I wish India Sweets and Spices were less uneven in its directing, writing, and, at times, acting. Its best moments are when it embraces Bollywood tropes and culture: when Alia visits the Indian Sweets and Spices store to buy biscuits for one of her mother’s parties, she spots Varun, the son of the owners. Music (“Kaisa Lagta Hai” from Baaghi) swells, the wind machine blows her hair. At the party thrown by Sheila, the guests arrive to the strains of “Sheila ki Jawaani” – a clever song placement that tells us that “Sheila’s Youth” is going to be important in this narrative.
Because India Sweets and Spices is at its best when director Geeta Malik focusses on Sheila and her story, and Manisha Koirala is resplendent in the role, at turns brittle and fragile as her daughter discovers her mother’s own secret, a university activism that reveals that mother and daughter are more alike than they are different, and which explains Sheila’s at times overwhelming concern for her daughter. Koirala manages to give Sheila depth. We learn that she knows about and lives with her husband’s infidelity, carrying on with her veneer of perfection. There are occasional cracks, as with the moment in the kitchen where she looks harried, but true to form, she picks up a tray of samosas, straighteners her spine, and carries on with her mask put back in place.
This, too, is one of the film’s best moments, because the camera follows Sheila out of the kitchen, and then pans over to the doorway where the Duttas, the four Sweetshop family members, having been invited to the party by Alia, stand, much less fancily dressed, mom with a Rubbermaid container of food, in shock and awe at what they’re seeing. It’s a thirty second lesson in class differences, without having to say a word, and a fine moment in a film that spends too much time telling rather than just showing.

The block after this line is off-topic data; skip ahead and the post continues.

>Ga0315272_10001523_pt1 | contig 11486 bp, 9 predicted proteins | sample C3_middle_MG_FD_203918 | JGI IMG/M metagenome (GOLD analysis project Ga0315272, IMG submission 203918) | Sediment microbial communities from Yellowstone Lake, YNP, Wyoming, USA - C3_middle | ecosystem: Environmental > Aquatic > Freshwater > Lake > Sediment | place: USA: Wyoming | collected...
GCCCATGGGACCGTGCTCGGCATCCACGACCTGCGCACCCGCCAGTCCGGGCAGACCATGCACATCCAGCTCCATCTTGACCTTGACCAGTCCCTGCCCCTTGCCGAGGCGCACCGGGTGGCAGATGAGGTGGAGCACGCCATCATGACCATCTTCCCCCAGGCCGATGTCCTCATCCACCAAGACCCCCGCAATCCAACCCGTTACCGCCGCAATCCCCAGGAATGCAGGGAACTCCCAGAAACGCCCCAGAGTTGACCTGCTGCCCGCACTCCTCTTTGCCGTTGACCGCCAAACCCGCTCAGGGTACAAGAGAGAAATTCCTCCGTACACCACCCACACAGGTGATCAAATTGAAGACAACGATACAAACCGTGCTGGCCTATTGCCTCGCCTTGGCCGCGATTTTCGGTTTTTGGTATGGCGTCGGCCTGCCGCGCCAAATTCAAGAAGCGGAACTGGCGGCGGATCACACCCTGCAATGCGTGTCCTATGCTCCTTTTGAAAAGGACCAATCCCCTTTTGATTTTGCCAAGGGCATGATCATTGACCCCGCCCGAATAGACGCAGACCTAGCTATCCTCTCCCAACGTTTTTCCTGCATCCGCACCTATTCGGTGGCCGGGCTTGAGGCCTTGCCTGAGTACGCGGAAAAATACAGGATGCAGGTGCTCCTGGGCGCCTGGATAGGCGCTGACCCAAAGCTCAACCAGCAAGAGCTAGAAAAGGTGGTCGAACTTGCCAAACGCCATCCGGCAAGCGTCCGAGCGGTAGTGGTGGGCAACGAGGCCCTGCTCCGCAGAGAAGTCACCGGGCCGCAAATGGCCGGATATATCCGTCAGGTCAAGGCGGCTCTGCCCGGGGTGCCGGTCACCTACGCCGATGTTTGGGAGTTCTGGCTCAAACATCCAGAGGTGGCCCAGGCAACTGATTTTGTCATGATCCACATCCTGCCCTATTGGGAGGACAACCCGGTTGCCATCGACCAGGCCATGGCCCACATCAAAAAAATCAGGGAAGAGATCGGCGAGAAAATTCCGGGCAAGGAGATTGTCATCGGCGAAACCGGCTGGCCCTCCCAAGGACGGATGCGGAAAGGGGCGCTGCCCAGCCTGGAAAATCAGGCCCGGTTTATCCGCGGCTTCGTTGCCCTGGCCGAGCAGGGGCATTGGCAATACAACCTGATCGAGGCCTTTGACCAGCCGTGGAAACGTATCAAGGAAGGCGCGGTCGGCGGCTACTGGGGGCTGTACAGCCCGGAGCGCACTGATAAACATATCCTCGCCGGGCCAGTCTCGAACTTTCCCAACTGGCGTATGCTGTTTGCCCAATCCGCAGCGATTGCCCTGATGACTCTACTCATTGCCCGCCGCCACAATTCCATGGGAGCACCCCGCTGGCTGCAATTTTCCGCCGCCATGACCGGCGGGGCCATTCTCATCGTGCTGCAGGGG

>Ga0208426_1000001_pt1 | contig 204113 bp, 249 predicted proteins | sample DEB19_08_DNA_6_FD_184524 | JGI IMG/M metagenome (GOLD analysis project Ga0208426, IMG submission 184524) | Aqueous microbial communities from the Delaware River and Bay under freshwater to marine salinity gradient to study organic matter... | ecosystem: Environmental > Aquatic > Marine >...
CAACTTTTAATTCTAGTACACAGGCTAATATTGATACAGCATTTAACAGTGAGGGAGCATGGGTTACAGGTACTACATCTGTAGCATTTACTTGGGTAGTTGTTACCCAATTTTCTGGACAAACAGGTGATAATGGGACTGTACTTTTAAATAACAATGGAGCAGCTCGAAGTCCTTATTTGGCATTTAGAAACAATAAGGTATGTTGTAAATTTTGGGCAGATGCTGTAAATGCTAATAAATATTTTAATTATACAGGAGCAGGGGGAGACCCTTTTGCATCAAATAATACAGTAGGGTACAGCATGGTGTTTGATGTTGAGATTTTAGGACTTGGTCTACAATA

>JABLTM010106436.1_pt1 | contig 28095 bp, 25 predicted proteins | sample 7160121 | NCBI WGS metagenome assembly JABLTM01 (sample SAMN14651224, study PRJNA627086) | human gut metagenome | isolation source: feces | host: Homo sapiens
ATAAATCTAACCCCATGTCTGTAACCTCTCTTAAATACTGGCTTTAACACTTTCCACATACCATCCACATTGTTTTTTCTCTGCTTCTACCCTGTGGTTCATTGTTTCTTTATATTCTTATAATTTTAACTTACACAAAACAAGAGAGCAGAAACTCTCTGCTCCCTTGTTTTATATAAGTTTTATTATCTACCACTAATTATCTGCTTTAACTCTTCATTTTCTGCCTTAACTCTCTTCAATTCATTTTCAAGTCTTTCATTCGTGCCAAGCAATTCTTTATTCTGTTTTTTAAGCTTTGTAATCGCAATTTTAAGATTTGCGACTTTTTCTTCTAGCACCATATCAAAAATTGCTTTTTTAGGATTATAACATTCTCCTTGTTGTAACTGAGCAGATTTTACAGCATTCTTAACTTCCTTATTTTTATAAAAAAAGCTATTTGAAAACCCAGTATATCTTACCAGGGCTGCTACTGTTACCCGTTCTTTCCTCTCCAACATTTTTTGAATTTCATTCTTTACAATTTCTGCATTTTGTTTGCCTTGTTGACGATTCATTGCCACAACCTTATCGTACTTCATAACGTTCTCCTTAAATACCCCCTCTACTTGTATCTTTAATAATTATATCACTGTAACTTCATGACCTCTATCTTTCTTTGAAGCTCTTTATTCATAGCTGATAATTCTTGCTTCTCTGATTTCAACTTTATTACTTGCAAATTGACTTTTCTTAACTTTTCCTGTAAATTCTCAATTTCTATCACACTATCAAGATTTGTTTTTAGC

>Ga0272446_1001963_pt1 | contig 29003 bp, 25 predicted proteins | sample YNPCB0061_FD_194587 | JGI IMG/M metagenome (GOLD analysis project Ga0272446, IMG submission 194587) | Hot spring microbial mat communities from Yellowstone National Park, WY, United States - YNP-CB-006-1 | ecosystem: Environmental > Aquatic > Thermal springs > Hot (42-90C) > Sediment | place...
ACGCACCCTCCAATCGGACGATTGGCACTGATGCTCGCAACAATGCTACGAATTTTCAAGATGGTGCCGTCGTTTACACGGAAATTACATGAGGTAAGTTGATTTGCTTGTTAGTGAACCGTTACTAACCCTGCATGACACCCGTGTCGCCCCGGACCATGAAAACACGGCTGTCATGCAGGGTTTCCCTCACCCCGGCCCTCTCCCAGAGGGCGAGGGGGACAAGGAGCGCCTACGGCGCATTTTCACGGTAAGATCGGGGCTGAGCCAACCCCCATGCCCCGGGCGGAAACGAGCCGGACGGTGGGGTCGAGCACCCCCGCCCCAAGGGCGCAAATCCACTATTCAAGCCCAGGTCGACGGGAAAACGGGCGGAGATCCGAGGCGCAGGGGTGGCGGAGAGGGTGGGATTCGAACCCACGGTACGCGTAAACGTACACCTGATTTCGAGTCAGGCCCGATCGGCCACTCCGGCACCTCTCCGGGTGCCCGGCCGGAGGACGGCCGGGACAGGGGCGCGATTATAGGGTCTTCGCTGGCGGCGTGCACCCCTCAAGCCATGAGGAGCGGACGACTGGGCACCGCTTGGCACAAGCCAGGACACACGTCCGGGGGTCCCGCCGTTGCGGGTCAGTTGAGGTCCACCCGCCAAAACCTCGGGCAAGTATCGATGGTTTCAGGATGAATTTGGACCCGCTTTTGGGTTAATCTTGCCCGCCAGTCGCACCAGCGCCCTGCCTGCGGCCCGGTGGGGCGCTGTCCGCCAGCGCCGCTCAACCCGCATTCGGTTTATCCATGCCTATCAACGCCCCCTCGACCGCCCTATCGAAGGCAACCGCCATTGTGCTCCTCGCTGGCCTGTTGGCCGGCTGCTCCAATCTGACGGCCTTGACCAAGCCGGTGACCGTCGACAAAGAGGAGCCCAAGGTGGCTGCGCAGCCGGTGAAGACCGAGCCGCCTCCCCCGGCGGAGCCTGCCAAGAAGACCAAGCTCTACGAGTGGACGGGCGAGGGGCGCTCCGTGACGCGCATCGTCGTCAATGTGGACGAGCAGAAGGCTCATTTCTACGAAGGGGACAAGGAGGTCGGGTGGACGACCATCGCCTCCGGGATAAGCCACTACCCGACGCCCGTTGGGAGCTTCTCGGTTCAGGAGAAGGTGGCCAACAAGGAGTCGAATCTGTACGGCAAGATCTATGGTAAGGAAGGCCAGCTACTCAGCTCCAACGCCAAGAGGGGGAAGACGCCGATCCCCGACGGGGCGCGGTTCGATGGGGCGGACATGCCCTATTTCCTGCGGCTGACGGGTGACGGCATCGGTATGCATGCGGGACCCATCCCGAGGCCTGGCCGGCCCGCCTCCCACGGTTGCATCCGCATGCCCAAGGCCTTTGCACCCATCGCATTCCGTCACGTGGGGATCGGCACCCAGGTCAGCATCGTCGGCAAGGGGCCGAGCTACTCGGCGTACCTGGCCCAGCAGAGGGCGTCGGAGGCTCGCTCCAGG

But when the film focusses on Sheila, and on Alia’s questions about her mother’s life, we get more of its best moments. Alia moves beyond chafing at her mother’s expectations, and tries to see the young woman Sheila was, and how she connects to the woman Sheila is now. She wonders why a woman who was such an activist would “spend all of the god damned time cleaning stains out of the rug and reading gossip magazines?” The weight of family and community expectations is central in the film, and Alia discovers that just as her mother has expectations for her, her mother has also had family expectations to live up to. When Alia confronts her mother, Sheila’s response is one many parents would echo: “Back then, my life was complicated. I want your life to be simple. Easy.” And this is contrasted by Alia musing that her life, and the lives of all the Ruby Hill children, is far too easy.
That said, it’s Alia’s quest to find out more about her mother’s youth and activism that serves as the catalyst for Sheila to realize that she deserves more from life, that she, and other women like her, deserve respect. Sheila once thought that her life with her husband in the US was a chance to start over, and slowly her life became different and less meaningful in many ways as she distanced herself from the feminist causes that mattered to her. Where Ranjit is desperate to hold on to their life, to paint over the cracks in their relationship, Sheila once again chooses a more meaningful path for herself, one in which she can have the respect and dignity she finally feels she deserves.